The association we found between cause-specific mortality and urbanization level confirms the results of other authors [12, 27, 29, 31, 32, 34, 36]. However, we did not find association for MN female breast and Chronic liver disease as other authors [14, 35]. Moreover, in contrast to other authors we found that Dementia, Diabetes mellitus and Stomach cancer have a statistical association with urbanization level. Suicide and intentional self-harm and Transport injuries are the causes of death that show a reverse association with urbanization (higher in less urbanized areas). For Suicide, other authors achieved the same evidence for Portugal [48, 49] and other countries [33]. This may be related with social and economic factors, namely social isolation, stigma towards mental disorders (especially in men) and easy access to highly toxic pesticides [21, 33]. Regarding association between cause specific mortality and material deprivation, as in other studies we also found that mortality increases alongside material deprivation [3, 17, 26, 50, 51]. However, in contrast with other authors, we did not find an association between material deprivation and Dementia. Previous studies related with infectious causes of death (Tuberculosis and AIDS) have already indicated high mortality rates in LMA [52, 53]. Compared with other authors [3, 14, 35] that analysed the association between causes of death and material deprivation in European cities, including the LMA, we also found a clearer association between both. Nevertheless, there are some differences: 1. Mari Dell’Olmo et al. [35] found an inversely significant association between material deprivation and MN female breast, while we did not found any; 2. In our study we did not find an association for Suicide and intentional self-harm for women, as Gotsens et al. [14] and 3. we found a significant association for Ischemic heart disease that Marí-Dell’Olmo et al. [35] only found for women.

Thirdly, urbanization level has the ability to reduce the association of material deprivation with mortality. Some authors argue that urbanization level may be a confounding variable in the association between material deprivation and mortality [26]; others already state (for chronic liver disease and cirrhosis) that the effect is not significant enough to change the association [27]. In our study, although most of the causes of death show a higher (although slighter) relative risk with the adjusted model, especially for men, the causes of death that present a significant statistical association in the based and adjusted model are the same. In the adjusted model, the total causes of death only show a 3 % higher relative risk. For men is 5 %. Infectious and parasitic disease and MN Larynx, trachea, bronchus and lung are the causes of death that reveal higher discrepancy between the based and adjusted models. In fact, as higher the relative risk that we found between mortality and urbanization, the greater the difference between the based and adjusted models. Nevertheless, Dementia was the cause of death showing the highest relative risk for urbanization but in the adjusted model this cause of death continued to present no statistical association with material deprivation. Unlike Dolk et al. [26], we conclude that mortality has a stronger relationship with material deprivation, and the putative excess risk due to urbanization within metropolitan areas is small.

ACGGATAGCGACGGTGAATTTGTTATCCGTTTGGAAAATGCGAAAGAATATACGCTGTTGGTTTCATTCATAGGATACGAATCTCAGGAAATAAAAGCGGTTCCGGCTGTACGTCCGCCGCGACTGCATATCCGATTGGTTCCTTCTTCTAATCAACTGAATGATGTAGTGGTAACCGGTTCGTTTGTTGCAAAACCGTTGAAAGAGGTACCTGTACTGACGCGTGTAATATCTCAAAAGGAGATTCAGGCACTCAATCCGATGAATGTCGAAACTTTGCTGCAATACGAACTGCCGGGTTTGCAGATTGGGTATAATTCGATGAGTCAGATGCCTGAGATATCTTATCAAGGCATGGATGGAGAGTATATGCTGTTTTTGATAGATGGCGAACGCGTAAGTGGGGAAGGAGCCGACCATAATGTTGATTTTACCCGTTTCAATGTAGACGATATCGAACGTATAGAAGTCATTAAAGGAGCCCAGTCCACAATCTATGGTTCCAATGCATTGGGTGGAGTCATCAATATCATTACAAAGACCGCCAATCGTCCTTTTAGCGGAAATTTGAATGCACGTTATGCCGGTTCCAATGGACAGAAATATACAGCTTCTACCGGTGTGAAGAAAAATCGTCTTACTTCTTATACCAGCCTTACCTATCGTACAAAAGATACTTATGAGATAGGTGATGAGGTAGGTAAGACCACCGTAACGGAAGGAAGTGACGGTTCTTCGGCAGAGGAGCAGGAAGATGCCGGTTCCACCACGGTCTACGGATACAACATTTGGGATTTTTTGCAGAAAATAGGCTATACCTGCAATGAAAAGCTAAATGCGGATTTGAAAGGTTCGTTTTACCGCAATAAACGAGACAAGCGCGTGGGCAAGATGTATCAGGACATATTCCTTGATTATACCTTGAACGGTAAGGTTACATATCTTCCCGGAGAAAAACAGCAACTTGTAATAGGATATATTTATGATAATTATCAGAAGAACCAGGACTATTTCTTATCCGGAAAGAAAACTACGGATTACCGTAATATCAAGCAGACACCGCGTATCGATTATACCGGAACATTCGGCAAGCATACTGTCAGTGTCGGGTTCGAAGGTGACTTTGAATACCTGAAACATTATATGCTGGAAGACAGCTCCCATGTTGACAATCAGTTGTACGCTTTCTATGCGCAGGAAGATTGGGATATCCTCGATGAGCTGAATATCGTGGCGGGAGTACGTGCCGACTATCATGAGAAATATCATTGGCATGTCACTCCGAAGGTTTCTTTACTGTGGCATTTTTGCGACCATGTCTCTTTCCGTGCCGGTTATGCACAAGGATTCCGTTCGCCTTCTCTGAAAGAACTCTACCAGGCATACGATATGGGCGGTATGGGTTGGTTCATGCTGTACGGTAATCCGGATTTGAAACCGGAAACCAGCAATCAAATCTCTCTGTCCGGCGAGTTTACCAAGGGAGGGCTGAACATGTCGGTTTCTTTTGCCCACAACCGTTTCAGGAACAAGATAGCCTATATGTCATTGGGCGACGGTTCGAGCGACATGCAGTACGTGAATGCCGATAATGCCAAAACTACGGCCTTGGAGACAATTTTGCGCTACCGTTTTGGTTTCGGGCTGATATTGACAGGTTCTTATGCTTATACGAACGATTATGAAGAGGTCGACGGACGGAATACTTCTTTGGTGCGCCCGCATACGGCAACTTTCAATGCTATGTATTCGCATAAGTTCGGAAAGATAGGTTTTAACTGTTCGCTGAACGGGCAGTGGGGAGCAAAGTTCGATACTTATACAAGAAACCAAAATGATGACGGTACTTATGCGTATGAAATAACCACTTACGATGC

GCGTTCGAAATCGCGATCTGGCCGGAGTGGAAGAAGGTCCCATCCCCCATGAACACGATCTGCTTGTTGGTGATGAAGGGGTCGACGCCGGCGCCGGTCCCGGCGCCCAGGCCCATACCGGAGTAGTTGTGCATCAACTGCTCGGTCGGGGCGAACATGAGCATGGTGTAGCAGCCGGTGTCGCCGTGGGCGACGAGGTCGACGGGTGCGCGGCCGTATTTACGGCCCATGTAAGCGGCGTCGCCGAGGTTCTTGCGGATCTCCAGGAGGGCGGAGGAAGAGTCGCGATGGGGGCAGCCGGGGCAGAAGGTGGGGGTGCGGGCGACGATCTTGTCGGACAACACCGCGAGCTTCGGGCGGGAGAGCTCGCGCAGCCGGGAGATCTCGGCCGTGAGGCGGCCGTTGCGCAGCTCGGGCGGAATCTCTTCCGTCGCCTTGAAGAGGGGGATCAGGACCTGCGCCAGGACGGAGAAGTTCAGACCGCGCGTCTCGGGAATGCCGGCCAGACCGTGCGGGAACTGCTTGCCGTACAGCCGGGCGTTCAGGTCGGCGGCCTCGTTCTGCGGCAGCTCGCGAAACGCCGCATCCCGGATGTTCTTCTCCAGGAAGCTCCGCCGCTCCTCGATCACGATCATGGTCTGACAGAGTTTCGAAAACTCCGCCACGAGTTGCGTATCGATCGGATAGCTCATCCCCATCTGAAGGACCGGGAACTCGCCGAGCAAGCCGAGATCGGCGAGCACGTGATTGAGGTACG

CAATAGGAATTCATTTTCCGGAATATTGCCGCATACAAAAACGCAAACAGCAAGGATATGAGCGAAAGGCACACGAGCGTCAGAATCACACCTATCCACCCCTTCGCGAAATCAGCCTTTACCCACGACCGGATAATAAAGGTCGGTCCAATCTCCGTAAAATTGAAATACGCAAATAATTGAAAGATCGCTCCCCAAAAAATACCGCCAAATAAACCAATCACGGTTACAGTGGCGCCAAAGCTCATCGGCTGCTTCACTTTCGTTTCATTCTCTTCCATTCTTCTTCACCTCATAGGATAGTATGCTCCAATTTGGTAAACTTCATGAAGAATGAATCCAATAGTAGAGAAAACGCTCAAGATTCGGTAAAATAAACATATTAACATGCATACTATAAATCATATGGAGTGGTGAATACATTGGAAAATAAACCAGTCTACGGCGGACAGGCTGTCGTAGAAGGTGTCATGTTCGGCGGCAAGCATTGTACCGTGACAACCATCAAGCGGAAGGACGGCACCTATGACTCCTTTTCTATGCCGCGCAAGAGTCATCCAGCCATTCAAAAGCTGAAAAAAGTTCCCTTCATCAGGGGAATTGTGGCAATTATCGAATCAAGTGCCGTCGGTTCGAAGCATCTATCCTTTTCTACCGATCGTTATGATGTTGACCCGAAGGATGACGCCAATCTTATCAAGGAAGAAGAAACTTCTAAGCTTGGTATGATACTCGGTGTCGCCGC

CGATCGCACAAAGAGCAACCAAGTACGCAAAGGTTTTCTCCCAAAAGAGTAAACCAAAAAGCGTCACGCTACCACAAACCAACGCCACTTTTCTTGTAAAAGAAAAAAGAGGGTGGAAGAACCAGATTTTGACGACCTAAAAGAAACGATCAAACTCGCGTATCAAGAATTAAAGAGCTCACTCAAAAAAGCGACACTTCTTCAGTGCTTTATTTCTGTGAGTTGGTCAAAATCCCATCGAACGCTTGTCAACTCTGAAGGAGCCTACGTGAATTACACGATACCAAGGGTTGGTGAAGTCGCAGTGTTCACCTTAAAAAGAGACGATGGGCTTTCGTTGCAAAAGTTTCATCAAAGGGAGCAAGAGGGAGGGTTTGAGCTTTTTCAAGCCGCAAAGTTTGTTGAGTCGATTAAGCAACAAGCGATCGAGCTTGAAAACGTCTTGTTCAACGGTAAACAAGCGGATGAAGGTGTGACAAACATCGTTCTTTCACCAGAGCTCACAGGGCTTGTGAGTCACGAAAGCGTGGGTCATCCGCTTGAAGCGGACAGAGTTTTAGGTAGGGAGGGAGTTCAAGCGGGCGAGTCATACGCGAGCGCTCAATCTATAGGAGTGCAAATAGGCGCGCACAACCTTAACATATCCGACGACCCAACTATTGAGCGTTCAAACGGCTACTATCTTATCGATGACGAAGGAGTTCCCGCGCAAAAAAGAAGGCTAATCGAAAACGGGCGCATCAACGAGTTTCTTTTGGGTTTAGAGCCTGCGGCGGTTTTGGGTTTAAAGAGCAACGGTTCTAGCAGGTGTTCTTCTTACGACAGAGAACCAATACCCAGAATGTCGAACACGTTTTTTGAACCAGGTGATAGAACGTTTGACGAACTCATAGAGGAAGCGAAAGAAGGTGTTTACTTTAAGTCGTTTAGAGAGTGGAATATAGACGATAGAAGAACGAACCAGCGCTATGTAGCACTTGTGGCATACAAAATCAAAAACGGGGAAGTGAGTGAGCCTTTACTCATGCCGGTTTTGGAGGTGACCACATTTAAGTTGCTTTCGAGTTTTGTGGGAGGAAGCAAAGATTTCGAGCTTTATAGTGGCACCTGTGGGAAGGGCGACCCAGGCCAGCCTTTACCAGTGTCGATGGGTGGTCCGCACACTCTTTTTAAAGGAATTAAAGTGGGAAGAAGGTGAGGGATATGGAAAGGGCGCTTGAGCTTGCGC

Finally, socioeconomic inequalities in mortality were more pronounced for men than for women with both models, for association with urbanization level and material deprivation. Besides, there are more causes of death with a significant statistical association for men than for women. These sex inequalities have also been described in other studies [3, 8, 22, 27, 35]. In the based model (association between mortality and material deprivation, without adjustment for urbanization) women only have higher statistical association for Diabetes mellitus, Ischemic heart disease and Chronic liver disease. The same occurs with the adjusted model (association between mortality and material deprivation, adjusted for urbanization). Furthermore, the statistical association with both health determinants was only found for Ischemic heart disease and, in men, for Infectious and parasitic disease, MN larynx, trachea, bronchus and lung, Diabetes mellitus, Transport injuries and Suicide and intentional self-harm. This shows us that women are not so influenced by material deprivation and urbanization as men.

As other authors claim [54], people with lower socioeconomic status are more likely to live in metropolitan areas that are more detrimental to health [52, 53]. Improving the socioeconomic determinants of health in those neighbourhoods is crucial to improve the health of the population and to reduce inequalities, because interventions have the greatest potential impact, as stated in the “health impact pyramid” [9, 55]. The conclusions highlight that parishes should be targeted by interventions designed to tackle health inequalities [9]. They also reveal the need for considering the urban territory as a diverse and complex system where health determinants must be analysed through a systematic approach that requires the articulation of mediating mechanisms and analysis of confounding variables [56], such as urbanization level [26].

Strengths and limitations

As far as we know, this paper is the first one that aimed at measuring and identifying the association between material deprivation, urbanization and mortality within a metropolitan area. Further, it is the pioneer research in Portugal that uses small area data to present mortality inequalities.